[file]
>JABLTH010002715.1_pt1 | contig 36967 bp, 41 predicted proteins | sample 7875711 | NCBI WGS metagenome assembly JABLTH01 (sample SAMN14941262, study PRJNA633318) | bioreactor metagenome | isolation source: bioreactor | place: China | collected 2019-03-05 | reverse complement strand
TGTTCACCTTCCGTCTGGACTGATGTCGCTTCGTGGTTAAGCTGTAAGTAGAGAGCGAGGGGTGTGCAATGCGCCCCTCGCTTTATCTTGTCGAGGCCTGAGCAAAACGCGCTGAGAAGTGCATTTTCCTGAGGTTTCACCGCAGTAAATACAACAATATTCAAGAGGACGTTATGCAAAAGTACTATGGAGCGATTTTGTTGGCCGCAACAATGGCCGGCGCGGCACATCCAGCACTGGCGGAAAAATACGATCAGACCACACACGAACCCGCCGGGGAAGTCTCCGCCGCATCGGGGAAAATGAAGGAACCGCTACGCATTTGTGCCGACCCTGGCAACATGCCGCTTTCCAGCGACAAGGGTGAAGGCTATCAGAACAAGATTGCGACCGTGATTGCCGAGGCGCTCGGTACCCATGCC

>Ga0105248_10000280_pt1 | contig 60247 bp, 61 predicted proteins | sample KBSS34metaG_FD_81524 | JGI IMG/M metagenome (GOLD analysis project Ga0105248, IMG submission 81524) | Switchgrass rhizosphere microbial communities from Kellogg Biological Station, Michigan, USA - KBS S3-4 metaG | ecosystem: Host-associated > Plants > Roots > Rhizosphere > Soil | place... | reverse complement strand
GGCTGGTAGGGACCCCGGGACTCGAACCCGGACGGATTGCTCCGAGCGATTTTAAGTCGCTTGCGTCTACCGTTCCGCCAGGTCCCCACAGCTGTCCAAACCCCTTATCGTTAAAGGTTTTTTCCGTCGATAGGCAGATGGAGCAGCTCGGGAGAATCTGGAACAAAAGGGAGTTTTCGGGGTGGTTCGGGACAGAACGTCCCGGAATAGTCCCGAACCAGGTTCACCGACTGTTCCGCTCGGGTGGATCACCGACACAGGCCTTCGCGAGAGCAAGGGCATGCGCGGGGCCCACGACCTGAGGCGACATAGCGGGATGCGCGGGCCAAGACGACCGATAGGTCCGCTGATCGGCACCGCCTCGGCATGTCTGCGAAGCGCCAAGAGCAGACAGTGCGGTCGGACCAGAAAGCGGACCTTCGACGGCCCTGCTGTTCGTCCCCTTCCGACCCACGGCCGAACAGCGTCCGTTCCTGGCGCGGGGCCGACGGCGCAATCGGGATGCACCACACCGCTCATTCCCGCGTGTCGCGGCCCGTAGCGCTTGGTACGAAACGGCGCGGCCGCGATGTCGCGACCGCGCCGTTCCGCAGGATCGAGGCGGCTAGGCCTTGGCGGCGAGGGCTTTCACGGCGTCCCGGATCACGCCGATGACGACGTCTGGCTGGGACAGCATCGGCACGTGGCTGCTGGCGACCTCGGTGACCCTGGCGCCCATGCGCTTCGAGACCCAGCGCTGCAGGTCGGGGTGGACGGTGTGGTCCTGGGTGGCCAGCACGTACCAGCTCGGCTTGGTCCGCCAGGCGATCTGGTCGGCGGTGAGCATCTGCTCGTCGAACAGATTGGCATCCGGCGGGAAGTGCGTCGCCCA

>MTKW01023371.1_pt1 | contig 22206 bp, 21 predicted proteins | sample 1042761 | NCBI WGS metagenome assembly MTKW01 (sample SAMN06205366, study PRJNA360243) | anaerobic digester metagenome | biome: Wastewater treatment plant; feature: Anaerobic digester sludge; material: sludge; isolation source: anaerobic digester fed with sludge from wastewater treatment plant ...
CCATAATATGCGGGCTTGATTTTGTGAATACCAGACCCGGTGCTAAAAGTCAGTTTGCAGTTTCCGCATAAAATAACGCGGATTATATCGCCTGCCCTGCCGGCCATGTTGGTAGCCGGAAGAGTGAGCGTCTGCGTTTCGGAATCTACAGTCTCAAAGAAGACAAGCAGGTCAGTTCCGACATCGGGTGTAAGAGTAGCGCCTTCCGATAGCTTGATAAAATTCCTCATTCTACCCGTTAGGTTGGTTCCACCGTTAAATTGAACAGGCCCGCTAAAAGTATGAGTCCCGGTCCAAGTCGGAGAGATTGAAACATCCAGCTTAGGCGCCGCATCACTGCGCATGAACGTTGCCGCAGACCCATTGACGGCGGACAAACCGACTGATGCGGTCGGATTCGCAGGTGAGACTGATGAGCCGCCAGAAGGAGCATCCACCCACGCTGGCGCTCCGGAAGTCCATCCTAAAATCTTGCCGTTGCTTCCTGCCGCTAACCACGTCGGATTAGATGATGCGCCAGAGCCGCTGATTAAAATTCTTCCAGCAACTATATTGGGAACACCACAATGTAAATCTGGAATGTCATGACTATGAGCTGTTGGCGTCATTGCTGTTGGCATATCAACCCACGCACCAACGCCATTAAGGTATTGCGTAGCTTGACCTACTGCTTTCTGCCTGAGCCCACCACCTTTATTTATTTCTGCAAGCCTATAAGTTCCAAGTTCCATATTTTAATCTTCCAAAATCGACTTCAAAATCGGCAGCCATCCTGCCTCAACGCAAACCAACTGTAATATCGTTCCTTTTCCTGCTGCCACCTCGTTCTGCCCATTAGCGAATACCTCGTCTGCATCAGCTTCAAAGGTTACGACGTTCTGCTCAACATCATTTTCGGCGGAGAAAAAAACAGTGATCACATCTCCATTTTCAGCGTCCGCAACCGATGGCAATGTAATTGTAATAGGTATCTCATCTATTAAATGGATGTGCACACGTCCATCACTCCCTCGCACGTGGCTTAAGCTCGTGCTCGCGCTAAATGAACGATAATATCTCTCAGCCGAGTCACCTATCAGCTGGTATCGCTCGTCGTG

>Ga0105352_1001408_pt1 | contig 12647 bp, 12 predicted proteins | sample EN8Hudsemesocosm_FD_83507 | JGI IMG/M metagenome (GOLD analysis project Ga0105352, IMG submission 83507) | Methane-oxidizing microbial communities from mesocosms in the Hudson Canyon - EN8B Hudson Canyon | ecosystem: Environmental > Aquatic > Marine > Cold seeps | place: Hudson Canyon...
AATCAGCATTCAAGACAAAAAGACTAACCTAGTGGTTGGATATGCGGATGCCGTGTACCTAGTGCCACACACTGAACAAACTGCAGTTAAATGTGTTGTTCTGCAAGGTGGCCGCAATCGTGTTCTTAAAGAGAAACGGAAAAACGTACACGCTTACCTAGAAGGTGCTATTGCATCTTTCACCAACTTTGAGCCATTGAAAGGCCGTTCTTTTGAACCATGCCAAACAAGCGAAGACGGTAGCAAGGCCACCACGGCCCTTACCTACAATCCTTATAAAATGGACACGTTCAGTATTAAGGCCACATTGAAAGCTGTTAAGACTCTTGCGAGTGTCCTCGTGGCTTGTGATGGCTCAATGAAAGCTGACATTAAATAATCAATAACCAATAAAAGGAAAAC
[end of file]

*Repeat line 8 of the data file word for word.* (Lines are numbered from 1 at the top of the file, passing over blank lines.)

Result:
AATCAGCATTCAAGACAAAAAGACTAACCTAGTGGTTGGATATGCGGATGCCGTGTACCTAGTGCCACACACTGAACAAACTGCAGTTAAATGTGTTGTTCTGCAAGGTGGCCGCAATCGTGTTCTTAAAGAGAAACGGAAAAACGTACACGCTTACCTAGAAGGTGCTATTGCATCTTTCACCAACTTTGAGCCATTGAAAGGCCGTTCTTTTGAACCATGCCAAACAAGCGAAGACGGTAGCAAGGCCACCACGGCCCTTACCTACAATCCTTATAAAATGGACACGTTCAGTATTAAGGCCACATTGAAAGCTGTTAAGACTCTTGCGAGTGTCCTCGTGGCTTGTGATGGCTCAATGAAAGCTGACATTAAATAATCAATAACCAATAAAAGGAAAAC